Crow et al. (2008) proposed a shortened method of administration for the upper and lower extremity portions of the FMA. Using Guttman analysis the authors determined that scale items in the upper and lower limb sections fulfill the criteria for a valid hierarchy. Clinically this means that rather than administering the entire test, a clinician may choose to begin administering at a point in the scale that appears appropriate to the observed level of patient recovery. If a patient is able to accomplish all of the remaining scale items in the section, they are awarded a full score for that section. Likewise, when the individual being tested is unable to accomplish all the scale items in a given section, a score of 0 is given for any remaining untested, more advanced, items. This method of assessment reduces the time required to perform the test. Full guidelines for hierarchical testing procedures are provided by Crow et al. (2008)

Equipment:
The FMA requires a mat or bed, a few small objects and several different tools for the assessment of sensation, reflexes, and range of motion:

Materials needed (Poole & Whitney, 2001; Sullivan et al., 2011):

  • Scrap of paper
  • Ball
  • Cotton ball
  • Pencil
  • Reflex hammer
  • Cylinder (small can or jar)
  • Goniometer
  • Stopwatch
  • Blindfold
  • Chair
  • Bedside table

Subscales:
There are five domains that can be assessed independently: Motor function; Sensation; Balance; Joint range of motion; and Joint pain. Sensation and Joint pain are more subjective in nature and are used less frequently (Gladstone et al., 2002). Sullivan et al. (2011) published a FMA manual of procedures, which includes training procedures for clinical practice and research trials, in an effort to standardize assessment procedures.

Training:
The FMA should be administered by a trained physical therapist, occupational therapist or other rehabilitation professional on a one-to-one basis with the patient (Gladstone et al., 2002).

Guidelines provided by Fugl-Meyer et al. (1975) suggest that the client should be instructed verbally and/or with a demonstration of the test. The evaluator is permitted to assist the patient in the testing of the wrist and hand to stabilize the arm (Fugl-Meyer et al., 1975). In patients confined to their beds, the joint range of shoulder abduction should be performed only to 90 degrees and extension of the hip to 0 degrees.

Alternative Forms of Fugl-Meyer Assessment (FMA)

In 1975, Fugl-Meyer, Jaasko, Leyman, Olsson, and Steglind published the FMA.

Revision to balance subscore.

Subsequent to problems reported with sitting balance items (Malouin et al., 1994), Hseuh et al. (2001 as reported in Mao, Hsueh, Tang, Sheu, & Hsieh, 2002) proposed slight modifications to the scoring of the two problematic reaction items. In this modified version, patients receive a score of 0 if they lose balance easily, 1 if they partially lose balance, and 2 if they maintain sitting balance well when firmly pushed on the affected or non-affected side. The validity of the modified FMA-Balance was found to be excellent (r = 0.84).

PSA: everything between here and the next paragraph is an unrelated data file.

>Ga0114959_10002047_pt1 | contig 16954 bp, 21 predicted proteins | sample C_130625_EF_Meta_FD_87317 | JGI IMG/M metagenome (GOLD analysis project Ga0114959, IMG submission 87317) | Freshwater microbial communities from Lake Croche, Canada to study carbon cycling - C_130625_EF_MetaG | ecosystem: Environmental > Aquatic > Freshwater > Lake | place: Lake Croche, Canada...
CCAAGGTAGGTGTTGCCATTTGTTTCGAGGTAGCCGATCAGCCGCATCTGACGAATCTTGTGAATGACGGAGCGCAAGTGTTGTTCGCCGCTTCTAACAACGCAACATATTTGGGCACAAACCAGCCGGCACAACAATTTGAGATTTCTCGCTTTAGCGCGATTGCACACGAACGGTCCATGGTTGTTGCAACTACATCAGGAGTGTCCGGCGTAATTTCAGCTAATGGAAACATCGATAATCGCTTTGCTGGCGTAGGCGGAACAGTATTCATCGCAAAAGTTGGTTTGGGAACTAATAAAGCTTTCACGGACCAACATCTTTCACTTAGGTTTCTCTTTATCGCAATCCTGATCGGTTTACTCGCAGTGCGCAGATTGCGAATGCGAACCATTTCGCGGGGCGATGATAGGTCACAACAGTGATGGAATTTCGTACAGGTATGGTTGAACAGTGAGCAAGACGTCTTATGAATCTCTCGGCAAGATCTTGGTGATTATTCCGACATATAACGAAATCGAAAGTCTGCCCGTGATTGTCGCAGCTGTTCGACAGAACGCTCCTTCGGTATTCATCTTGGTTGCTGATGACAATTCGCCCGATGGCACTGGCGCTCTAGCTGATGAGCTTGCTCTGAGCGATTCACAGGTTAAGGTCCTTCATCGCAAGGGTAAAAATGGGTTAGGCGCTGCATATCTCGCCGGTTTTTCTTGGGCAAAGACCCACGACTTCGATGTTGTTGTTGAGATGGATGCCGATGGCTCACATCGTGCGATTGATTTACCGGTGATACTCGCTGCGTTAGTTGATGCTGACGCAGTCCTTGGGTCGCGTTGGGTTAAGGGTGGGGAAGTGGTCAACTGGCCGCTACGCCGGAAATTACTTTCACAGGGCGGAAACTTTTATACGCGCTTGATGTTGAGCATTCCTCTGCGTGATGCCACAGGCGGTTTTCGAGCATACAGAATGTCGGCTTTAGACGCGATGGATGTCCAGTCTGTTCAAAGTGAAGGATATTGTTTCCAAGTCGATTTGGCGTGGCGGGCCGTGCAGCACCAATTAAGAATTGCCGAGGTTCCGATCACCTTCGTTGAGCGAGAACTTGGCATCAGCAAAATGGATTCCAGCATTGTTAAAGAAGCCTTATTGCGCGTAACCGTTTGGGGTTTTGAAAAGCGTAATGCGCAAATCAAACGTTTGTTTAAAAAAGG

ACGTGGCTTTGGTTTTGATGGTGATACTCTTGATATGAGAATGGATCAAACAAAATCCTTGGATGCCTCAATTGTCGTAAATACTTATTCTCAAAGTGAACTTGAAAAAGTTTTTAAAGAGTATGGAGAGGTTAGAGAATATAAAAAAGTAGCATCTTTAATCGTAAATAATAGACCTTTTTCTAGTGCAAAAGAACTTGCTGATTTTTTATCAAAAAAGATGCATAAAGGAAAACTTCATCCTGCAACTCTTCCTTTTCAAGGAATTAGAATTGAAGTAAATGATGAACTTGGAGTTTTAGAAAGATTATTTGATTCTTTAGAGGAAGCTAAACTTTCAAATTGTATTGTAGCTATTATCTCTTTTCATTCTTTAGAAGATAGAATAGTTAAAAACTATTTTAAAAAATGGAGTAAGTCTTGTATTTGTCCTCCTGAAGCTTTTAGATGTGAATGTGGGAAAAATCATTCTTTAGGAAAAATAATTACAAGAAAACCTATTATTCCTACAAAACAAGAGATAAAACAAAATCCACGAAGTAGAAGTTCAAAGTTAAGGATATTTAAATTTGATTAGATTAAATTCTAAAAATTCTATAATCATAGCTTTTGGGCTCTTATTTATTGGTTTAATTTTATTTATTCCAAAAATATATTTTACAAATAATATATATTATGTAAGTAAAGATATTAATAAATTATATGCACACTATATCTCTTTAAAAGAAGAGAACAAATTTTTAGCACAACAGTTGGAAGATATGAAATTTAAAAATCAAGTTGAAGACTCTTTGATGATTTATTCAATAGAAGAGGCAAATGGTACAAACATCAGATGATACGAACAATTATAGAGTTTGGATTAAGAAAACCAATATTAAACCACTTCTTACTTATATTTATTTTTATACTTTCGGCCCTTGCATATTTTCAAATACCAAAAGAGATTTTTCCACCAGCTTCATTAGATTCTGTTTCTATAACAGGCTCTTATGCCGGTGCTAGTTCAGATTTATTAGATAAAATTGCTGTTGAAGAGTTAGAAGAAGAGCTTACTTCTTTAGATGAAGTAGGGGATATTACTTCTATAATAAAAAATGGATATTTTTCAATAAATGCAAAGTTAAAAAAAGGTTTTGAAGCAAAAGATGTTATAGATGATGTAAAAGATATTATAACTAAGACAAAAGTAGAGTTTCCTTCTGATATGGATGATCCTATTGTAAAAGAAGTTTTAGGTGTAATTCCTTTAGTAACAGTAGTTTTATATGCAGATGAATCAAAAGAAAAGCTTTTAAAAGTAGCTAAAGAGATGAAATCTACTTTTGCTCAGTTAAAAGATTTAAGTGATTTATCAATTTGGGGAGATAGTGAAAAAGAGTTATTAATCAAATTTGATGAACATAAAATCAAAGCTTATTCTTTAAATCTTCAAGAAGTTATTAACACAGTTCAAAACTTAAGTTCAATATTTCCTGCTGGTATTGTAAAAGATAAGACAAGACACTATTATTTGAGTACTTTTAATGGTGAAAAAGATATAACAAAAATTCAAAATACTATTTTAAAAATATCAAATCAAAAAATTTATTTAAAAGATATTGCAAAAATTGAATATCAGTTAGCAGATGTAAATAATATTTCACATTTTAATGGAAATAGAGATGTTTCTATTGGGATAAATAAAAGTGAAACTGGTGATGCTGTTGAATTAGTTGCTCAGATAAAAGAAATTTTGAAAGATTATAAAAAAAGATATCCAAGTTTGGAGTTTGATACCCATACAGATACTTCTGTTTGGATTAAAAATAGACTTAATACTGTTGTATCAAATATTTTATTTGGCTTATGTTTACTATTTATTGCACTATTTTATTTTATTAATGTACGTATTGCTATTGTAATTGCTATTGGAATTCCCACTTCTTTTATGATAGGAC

12-item short form

Hseih et al. (2007) developed a 12-item short form of the FMA based on the upper and lower extremity domains of the FMA. Items were retained on the basis of representativeness of Brunnstrom staging and item difficulty assessed via Rasch analysis.

Client suitability

Can be used with:

    • Acute and chronic patients post-stroke in settings from an acute care hospital (Wood-Dauphinee, Williams, & Shapiro, 1990) to the community (Nadeau, Arsenault, Gravel & Bourbonnais, 1999).
    • Although it takes longer to administer, the FMA can be applied to severely affected patients or patients with aphasia.

Should not be used in:

    • Patients who need a proxy to complete. As with other impairment indices, the FMA is scored by direct observation and therefore it cannot be used with proxy respondents.
    • The FMA should not be used to detect fine or complex movements or coordination, as it measures gross limb movement only. A scale that employs a finer evaluation of isolated movements and the complete range of motor function of the upper limb only is the Motor Status Score. This scale has been found to be a reliable and valid assessment of upper limb impairment and disability following stroke (Ferraro et al., 2002).
    • As an assessment of motor recovery within the context of the motor system, the FMA may separate motor recovery from functional recovery. Therefore, the FMA may not be responsive to functional improvements in chronic populations (van der Lee et al., 2001). In these instances, a more appropriate tool for assessing functional improvements in chronic populations is the Action Research Arm Test (assesses upper extremity function only).
In what languages is the measure available?

  • English
  • French canadian  (Arsenault, Dutil, Lambert, Corriveau, Guarna, & Drouin, 1988)